News & Politics  
comments_image Comments

Conservative and Tea Party Rallies and Trainings Dominate the Capital: Are Progressives and Liberal Democrats About to Be Out-Organized?

Conservative protests in Washington show the breadth of energy and money marshaled to organize the right-wing base, while progressives lag behind.

Continued from previous page

 
 
Share
 
 
 

Working Together

On the other side of the National Mall, at the venerable Mayflower Hotel, Ralph Reed gathered his faithful on Sept. 10-11 for a conference and "strategy briefing" hosted by his new organization, the Faith and Freedom Coalition, which is organized as a convergence of the religious right and the Tea Party movement with a focus on turning out the vote in key precincts across the country. If Reed's star has tarnished a bit since he was revealed to have, while working with Abramoff, duped James Dobson and religious-right followers into opposing one Indian tribe's proposed gambling operation because he was secretly in the service of a competing gambling operation, his prowess as vote-getting strategist remains unchallenged.

For his conference, Reed drew together a roster of right-wing stars to gin up several hundred activists for his cause, including former Bush operative Karl Rove, the Family Research Council's Tony Perkins, the Daily Caller's Tucker Carlson and Newt Gingrich, who served a menu of Islamophobia and Obama-bashing. (Before the weekend was out, Gingrich would tell National Review Online's Robert Costa that President Barack Obama may subscribe to "a Kenyan, anti-colonial worldview.")

Meanwhile, at the Washington Monument on Sept. 11, a Tea Party group called Unite in Action brought together some of the right's fringier personalities, including Alan Keyes, now an activist with Randall Terry's Insurrecta Nex; actor Stephen Baldwin, purveyor of a Jesus-on-steroids version of Christianity; and an Oath Keepers leader, unnamed on the rally roster, to administer the group's oath for law enforcement officers and members of the armed forces who pledge not to obey any order they deem unconstitutional.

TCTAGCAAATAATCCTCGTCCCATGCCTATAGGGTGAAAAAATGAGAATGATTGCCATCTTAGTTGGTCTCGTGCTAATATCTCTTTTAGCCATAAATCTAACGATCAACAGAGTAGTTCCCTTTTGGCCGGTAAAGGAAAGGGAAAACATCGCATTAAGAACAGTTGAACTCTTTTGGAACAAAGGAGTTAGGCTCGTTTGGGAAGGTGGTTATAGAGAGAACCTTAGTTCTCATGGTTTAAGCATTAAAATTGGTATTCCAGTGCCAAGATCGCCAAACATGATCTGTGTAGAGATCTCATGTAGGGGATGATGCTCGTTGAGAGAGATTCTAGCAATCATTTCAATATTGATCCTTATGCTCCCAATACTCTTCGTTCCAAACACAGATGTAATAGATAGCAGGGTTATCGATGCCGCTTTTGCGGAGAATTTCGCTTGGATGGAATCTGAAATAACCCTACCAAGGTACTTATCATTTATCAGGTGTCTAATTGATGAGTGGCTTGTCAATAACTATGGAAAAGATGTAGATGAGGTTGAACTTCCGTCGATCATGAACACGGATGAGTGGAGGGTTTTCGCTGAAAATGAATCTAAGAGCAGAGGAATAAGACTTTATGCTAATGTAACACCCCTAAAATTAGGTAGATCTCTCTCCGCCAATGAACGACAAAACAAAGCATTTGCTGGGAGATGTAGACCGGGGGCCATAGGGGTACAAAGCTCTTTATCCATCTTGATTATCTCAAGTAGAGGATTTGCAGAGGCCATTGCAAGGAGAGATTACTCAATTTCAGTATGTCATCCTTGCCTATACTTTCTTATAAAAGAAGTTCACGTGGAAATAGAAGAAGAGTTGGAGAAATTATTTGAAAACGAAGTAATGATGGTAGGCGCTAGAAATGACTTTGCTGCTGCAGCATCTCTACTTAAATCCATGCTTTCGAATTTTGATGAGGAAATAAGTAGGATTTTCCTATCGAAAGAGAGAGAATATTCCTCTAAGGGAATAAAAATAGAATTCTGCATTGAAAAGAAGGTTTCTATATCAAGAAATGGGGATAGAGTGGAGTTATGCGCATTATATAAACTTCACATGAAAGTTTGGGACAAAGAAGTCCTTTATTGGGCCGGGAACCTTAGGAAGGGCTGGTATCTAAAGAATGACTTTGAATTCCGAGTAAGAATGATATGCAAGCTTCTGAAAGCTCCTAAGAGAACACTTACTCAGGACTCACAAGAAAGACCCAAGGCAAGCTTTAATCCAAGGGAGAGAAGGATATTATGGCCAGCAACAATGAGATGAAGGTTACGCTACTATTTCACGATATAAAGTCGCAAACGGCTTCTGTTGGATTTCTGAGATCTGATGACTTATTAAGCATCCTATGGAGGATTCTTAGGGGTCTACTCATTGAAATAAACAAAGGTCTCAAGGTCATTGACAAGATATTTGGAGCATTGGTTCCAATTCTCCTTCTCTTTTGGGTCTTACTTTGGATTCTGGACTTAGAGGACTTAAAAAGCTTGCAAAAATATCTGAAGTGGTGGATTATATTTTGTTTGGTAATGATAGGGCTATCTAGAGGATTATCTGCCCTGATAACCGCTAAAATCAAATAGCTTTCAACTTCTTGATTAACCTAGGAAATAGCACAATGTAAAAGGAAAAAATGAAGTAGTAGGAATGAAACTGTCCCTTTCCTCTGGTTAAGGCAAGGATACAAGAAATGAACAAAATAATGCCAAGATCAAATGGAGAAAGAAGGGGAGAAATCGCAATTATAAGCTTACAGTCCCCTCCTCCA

Coming on the heels of Glenn Beck's big rally two weekends ago, none of this weekend's events constituted a major draw on the order of last year's 9/12 march, but that doesn't mean the confluence is insignificant. The fact that they had any draw just weeks after the Beck rally is meaningful, and the sheer proliferation of right-wing events in Washington, within days of one another demonstrates the breadth of energy and money marshaled to organize all factions of the right-wing base.

Add in the sums projected to be spent by these groups for midterm election campaigns and messaging, and it becomes clear their impact is about far more than Tea Party boots on the Capitol grounds on a given weekend. According to a Democratic strategy memo, obtained last month by Huffington Post's Sam Stein, outlining the electoral threats facing Democratic candidates, FreedomWorks has pledged to spend $5 million; Faith and Freedom Coalition $11 million; and Karl Rove's American Crossroads $52 million. (American Crossroads' spending commitment is more than organized labor spent on the 2008 presidential election.) In Stein's report, another operative says Americans for Prosperity is pledged to spend $45 million in the midterm campaigns, though when I talked to AFP president Tim Phillips in July, he said he hoped to spend three times that amount. Asked where he hoped to get that much money, he replied, "Hard-working Americans." He declined to say whether or not his organization was getting corporate donations of any size.

Though all these entities compete for attention and resources -- and infighting within the Tea Party movement continues unabated -- when push comes to shove, the efforts of most will be united in their march to defeat Democrats in the fall, and in 2012. While each of the major groups has its particular focus -- FreedomWorks is a secular purveyor of free-market ideology, Faith and Freedom Coalition is religion-focused, Americans for Prosperity targets older people -- their leaders seem to be making token gestures to those of competing constituencies, in order to bring them all together in November.